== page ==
Concerns about Measuring Velocity for Team Improvement
Agile teams measure the velocity of their sprints. It helps them to plan and track their progress and provides insight for product owners to plan product releases. Can teams also use velocity data when they want to improve themselves? Several authors have written about velocity and shared their concerns on measuring velocity to improve the productivity of teams.
Catia Oliveira wrote about how to calculate and use velocity to help your team and your projects on the Scrum Alliance website. She sums up what measuring velocity can do for teams:
If you know your velocity, you'll have an idea about:
- How much value you've delivered until now (in story points and done user stories), and
- When you'll be able to deliver all user stories in the product backlog, and
- How many story points will you be able to deliver by a certain date.
She also provides a list of factors that can influence velocity:
- Roadblocks -- aka impediments
- Fuel -- motivation, what drives us
- Driver experience -- knowledge/expertise/competence developer
- Car conditions -- dev environment
- Visibility -- project transparency
- Directions -- project objectives
- Traffic/driving rules -- processes
- Destination -- product
George Dinwiddie wrote the blog post tracking velocity. He describes that measuring the velocity by teams can be useful as it provides insight how the team is doing. But he warns against using velocity data to measure productivity:
In the case of velocity, it’s not an analog for productivity. It’s easy to fall into the trap of thinking so. “28 story points is the amount of work we can accomplish in a sprint.” Except 28 points is not an amount of work; it’s an estimate. (…) We can easily manipulate either one by estimating with more story points or slicing the work into smaller stories. It’s so easy, we can do so without noticing or intention to do so.
(…) while velocity may roughly track productivity, it will cease to do so as soon as we use it for that while trying to increase productivity.
In 2012 Tim Ottinger published the blog post 14 weird observations about agile team velocity which contains a list of answers to questions he frequently gets about velocity. He starts by stating that although you can measure velocity, you cannot directly control it:
Velocity is a gauge, not a control knob. You can't just turn up the velocity -- you can only break the gauge by trying.
The relationship between improved performance of teams and their measured velocity can be complex as Tim explains:
When a team improves, either the velocity will go up and story points will remain roughly the same or the velocity will largely be the same and the points assigned to a story will reduce. However, quite often both will happen to some degree. This is one of the reasons you can't compare velocities across teams (there are may more reasons).
In the blog post velocity is not the goal Jeremy Jarrell explains why it can be important for agile teams to have a predictable velocity:
Teams that post consistently high velocities are often treated as valuable to the organization. However, those teams that tend to be more erratic…posting a high velocity one sprint then falling off dramatically the next…may not be as valuable as they may first appear.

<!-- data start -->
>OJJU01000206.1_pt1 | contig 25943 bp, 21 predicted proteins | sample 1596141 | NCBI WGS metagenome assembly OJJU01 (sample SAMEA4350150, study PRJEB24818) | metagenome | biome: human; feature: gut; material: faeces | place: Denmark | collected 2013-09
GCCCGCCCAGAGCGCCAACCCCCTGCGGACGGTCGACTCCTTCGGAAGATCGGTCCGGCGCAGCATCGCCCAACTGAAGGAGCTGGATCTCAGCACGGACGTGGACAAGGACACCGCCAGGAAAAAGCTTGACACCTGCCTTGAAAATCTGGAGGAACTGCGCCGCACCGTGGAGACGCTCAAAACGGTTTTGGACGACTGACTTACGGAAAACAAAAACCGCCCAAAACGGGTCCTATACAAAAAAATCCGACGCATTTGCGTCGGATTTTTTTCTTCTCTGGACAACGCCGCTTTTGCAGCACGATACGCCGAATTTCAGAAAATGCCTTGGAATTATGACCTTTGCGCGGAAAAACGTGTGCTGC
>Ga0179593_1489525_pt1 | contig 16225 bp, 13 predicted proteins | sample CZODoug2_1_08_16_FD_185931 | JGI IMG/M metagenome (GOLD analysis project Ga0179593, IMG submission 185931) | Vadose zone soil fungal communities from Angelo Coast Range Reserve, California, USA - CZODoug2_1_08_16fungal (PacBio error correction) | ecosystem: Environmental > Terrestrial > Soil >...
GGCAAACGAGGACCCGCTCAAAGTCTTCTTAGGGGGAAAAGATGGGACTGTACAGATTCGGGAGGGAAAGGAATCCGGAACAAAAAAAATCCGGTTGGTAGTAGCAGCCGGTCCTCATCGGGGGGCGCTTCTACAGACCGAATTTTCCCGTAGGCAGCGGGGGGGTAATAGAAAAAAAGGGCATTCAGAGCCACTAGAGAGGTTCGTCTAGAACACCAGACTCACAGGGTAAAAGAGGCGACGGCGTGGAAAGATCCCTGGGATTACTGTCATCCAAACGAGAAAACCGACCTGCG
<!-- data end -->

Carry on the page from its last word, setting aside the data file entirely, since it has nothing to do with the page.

The reason is that velocity isn’t as valuable as predictability. Much of what we do in agile is done with the aim increasing the predictability of our team. The more predictable a team is, the more effectively we can plan into the future. This lets us take risks more intelligently as well as formulate more realistic strategies based on what our teams can likely deliver in a given timeframe.
Jeremy provides solutions when teams want to become more predictable and at the same time improve their velocity:
Does this mean that a team shouldn’t strive to produce their velocity? Not at all, it means that improving a team’s velocity shouldn’t be its goal. Instead, the team should focus on what it takes to improve that velocity. Practices such as continuously improving the engineering process or systematically identifying and chasing out risk will naturally result in higher velocity.
Nathan Dintenfass wrote the blog post the language of agile is broken in which he mentions some risks when using velocity data to improve team productivity:
Velocity, as a quantifiable measure of productivity, is destructive to the goals most teams set out with in changing their processes. Managers tend to want to increase velocity by doing things like giving bonuses for getting more story points done. That attitude is profoundly misguided, not least because of the obvious corruption of incentives when teams are given reasons to inflate points or otherwise come up with a larger aggregate number for its own sake. What we actually want is frank assessments of relative difficulty in order to accurately and confidently gauge what we can get done in a given cycle. When velocity is corrupted to be something other than a means to achieve decent estimates (and thus commitments) it has a net-negative impact on producing good software.
Tim Ottinger concludes his observations about agile team velocity by stating:
The biggest problems with velocity come from not understanding it, and treating it as a general indicator of productivity or busyness. The secret is to not take it too seriously, and improve your work system and organization instead of improving your velocity.